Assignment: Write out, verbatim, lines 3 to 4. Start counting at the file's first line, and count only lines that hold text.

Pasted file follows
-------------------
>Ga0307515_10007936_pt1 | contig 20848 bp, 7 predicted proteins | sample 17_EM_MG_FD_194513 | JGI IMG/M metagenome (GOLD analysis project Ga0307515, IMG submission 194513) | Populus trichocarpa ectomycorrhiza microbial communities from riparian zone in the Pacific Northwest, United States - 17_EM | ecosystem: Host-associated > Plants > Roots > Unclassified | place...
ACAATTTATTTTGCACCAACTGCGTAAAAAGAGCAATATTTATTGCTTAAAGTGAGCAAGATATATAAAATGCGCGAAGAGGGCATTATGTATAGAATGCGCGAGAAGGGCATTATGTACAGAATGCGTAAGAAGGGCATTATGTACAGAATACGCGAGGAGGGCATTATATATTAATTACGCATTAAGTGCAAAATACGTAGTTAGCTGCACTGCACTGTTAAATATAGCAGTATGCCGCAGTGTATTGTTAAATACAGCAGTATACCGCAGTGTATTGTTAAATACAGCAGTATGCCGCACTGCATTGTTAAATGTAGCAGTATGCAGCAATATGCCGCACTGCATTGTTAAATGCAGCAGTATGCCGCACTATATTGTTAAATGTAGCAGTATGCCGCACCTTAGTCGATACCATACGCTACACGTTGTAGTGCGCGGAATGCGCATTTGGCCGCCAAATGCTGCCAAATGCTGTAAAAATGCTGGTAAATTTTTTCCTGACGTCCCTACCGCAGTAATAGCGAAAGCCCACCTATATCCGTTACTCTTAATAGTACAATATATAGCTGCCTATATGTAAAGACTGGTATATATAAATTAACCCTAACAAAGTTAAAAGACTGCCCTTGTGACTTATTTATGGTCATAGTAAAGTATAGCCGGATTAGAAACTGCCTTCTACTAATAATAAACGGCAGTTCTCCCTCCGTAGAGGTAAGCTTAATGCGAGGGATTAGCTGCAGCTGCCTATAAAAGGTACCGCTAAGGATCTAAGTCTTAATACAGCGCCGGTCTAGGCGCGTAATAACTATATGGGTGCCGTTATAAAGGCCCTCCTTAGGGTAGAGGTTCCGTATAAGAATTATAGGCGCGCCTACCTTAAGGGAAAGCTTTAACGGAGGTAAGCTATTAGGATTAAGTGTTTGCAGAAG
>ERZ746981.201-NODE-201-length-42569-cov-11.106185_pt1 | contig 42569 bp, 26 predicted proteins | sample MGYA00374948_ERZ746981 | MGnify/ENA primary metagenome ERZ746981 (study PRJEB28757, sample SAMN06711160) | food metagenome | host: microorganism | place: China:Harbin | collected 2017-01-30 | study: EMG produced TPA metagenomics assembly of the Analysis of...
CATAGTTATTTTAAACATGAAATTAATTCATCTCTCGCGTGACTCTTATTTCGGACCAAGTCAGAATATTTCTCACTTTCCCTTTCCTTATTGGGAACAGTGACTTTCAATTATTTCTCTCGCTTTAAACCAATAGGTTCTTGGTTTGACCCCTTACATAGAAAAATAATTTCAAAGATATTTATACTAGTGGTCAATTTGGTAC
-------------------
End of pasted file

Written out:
>ERZ746981.201-NODE-201-length-42569-cov-11.106185_pt1 | contig 42569 bp, 26 predicted proteins | sample MGYA00374948_ERZ746981 | MGnify/ENA primary metagenome ERZ746981 (study PRJEB28757, sample SAMN06711160) | food metagenome | host: microorganism | place: China:Harbin | collected 2017-01-30 | study: EMG produced TPA metagenomics assembly of the Analysis of...
CATAGTTATTTTAAACATGAAATTAATTCATCTCTCGCGTGACTCTTATTTCGGACCAAGTCAGAATATTTCTCACTTTCCCTTTCCTTATTGGGAACAGTGACTTTCAATTATTTCTCTCGCTTTAAACCAATAGGTTCTTGGTTTGACCCCTTACATAGAAAAATAATTTCAAAGATATTTATACTAGTGGTCAATTTGGTAC